DARTMOUTH — If Bristol County Sheriff Thomas M. Hodgson convinces President-elect Donald Trump to use inmates to build the a wall between the U.S. and Mexico, he will first have to get past the ACLU, which promised Thursday to do whatever it might take to stop it.

Carol Rose, executive director of the American Civil Liberties Union of Massachusetts, called the offer, announced at the sheriff’s swearing-in ceremony Wednesday night in Fall River, “perverse, inhumane and likely unconstitutional.”

“Not only is Sheriff Hodgson willing to get involved with Trump’s racially discriminatory plan to build a wall along the U.S.-Mexico border, he is proposing to use modern-day slave labor to do it,” she said in a statement.

“The men and women incarcerated at the Bristol County House of Corrections are mostly poor people and people of color. The idea of sending them to build a wall to keep out other people of color who are fleeing violence or devastating poverty is abhorrent,” she said.

If the sheriff follows through on his “shameful plan,” the ACLU of Massachusetts will use “every tool in our toolbox, including litigation, to stop him,” she said.

Gov. Charlie Baker swore in Hodgson to a fourth term as Bristol County sheriff on Wednesday night at Bristol Community College. And on Thursday, Baker’s press secretary gave the sheriff’s plan a cool but diplomatic reception. Baker has been trying to make amends with Trump, but he did not support the president-elect during the campaign and said he did not vote for him.

“The Baker-Polito administration is thankful for the valuable community service inmates in Bristol County have provided through work programs and would prefer they continue to offer those services closer to home. The administration has not been briefed on the sheriff’s proposal,” he said.

Hodgson at his inaugural address said that inmate participation would be voluntary and that he has spoken to other sheriffs about his plan. But John Birtwell, a spokesman for Plymouth County Sheriff Joseph D. McDonald Jr., was reluctant to place the Plymouth sheriff on Hodgson’s bandwagon.

“Charity begins at home, and that’s where I think Sheriff McDonald’s focus will be for the time being,” Birtwell said about the prospects of sending Plymouth work crews to Texas.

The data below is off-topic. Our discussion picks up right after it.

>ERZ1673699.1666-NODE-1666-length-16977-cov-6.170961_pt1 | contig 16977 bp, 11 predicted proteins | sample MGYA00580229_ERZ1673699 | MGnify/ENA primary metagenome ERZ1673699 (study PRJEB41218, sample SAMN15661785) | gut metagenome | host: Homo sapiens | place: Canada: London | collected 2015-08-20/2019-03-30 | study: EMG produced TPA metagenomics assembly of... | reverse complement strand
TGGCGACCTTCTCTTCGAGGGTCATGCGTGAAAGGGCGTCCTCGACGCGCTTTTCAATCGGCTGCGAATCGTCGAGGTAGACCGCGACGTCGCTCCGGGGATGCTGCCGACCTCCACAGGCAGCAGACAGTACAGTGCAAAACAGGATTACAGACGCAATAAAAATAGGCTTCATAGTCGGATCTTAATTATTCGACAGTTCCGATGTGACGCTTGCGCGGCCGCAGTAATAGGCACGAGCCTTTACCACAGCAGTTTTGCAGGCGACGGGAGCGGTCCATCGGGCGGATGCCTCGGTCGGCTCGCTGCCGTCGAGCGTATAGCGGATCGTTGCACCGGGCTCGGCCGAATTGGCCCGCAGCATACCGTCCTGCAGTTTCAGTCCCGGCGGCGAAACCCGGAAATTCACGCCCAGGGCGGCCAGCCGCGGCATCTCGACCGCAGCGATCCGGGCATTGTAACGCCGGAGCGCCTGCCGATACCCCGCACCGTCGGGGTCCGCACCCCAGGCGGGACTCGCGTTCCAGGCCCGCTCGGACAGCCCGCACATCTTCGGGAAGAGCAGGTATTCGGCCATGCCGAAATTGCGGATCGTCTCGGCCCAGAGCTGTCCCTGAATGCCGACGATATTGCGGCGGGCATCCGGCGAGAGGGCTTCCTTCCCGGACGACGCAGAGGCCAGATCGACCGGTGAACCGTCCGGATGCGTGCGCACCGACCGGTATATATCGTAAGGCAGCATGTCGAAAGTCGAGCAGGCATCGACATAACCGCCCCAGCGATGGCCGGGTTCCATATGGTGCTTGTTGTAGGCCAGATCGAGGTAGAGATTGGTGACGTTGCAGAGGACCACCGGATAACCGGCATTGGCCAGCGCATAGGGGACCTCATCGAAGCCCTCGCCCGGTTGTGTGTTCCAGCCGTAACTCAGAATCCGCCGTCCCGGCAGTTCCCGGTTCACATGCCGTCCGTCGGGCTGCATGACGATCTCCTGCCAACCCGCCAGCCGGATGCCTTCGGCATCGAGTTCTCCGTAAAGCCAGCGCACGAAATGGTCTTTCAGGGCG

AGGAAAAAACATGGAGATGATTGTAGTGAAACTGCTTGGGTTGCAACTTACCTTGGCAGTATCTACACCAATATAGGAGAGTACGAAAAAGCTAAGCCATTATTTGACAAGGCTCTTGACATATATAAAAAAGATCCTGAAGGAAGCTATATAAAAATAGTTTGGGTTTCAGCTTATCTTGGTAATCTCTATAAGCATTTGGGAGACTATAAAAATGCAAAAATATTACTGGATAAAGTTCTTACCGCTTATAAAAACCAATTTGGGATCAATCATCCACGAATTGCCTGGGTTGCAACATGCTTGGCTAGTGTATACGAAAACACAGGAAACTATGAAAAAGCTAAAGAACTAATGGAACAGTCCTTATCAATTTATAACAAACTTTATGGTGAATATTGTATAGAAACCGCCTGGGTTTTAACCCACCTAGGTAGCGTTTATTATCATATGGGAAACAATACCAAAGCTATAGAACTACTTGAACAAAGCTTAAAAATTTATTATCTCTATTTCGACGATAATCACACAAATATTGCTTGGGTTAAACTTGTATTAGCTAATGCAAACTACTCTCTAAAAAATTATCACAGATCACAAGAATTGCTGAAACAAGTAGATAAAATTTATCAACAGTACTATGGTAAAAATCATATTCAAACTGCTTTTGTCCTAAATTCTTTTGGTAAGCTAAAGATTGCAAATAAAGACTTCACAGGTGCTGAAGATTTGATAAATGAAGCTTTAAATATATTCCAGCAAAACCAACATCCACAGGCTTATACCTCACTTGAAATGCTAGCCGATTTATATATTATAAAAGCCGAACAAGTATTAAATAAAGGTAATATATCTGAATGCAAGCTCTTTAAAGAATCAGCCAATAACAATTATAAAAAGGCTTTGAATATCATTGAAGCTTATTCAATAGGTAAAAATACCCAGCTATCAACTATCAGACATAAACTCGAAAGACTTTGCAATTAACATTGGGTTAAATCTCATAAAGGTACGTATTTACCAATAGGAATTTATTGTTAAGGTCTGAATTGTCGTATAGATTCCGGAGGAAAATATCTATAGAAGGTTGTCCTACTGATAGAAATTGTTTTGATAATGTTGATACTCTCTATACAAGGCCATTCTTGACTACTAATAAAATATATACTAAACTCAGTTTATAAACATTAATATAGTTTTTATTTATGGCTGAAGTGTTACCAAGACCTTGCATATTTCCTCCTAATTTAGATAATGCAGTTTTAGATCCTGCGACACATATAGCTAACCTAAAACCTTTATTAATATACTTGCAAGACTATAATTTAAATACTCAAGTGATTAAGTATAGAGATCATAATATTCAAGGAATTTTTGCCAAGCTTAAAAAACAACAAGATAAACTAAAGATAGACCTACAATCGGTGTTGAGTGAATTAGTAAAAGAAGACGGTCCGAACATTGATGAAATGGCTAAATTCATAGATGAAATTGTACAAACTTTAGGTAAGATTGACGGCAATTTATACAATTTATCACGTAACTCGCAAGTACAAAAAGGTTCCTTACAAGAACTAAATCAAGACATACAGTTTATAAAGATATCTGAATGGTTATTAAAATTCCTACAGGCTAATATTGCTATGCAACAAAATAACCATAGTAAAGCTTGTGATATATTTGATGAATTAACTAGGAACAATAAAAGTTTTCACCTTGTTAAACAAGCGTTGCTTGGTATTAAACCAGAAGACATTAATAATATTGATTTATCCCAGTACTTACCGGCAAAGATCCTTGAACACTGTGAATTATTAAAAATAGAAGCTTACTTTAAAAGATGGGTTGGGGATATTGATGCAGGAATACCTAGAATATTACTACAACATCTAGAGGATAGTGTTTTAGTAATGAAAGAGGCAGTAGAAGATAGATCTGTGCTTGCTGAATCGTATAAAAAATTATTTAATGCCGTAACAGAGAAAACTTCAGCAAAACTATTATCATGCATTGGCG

Fourth District Congressman Joseph P. Kennedy III posted a humorous tweet on his account — “Not sure why pres-elect needs forced labor to build his wall. Isn’t Mexico paying?”

Trump and Kellyanne Conway, his spokeswoman, did not respond to tweets from The Standard-Times, asking for reaction to Hodgson’s offer.

Closer to home, former Dartmouth selectman and Republican activist Joseph L. Michaud praised the idea. “Why not? If done properly, I think it’s a great idea,” he said.

Inmates have “a stake in the issue,” which Michaud described as “unbridled illegal immigration.” He contended that undocumented immigrants drive down wages and drive up the costs of social programs. “I think the sheriff’s idea is a capital idea,” he said. “Whether anything will come from it, I don’t know.”

But with a GOP president and a Republican-controlled Congress and Gen. John F. Kelly, Trump’s choice as Homeland Security director, now is the time, Michaud said. “I credit Tom for thinking outside the box on a grand scale,” Michaud said. Kelly has a tough-talking reputation and was in charge of the military jail at Guantanamo.

Jonathan Darling, a spokesman for Hodgson, said the sheriff’s office has not heard anything yet from the Trump transition team, but might in the next few days, given the extensive national publicity the sheriff’s proposal has received. Hodgson will appear Friday morning on Fox and Friends to discuss the plan.

Hodgson also will make a formal presentation and begin signing people up when he attends the annual meetings of the National Sheriffs’ Association and the Major Counties Sheriffs’ Association in Washington, D.C., the first week of February. “He has tremendous support from the other sheriffs,” Darling said.

The logistics of transporting, housing in security facilities and feeding the inmates for a project of such size will be discussed over the next few months, Darling said.


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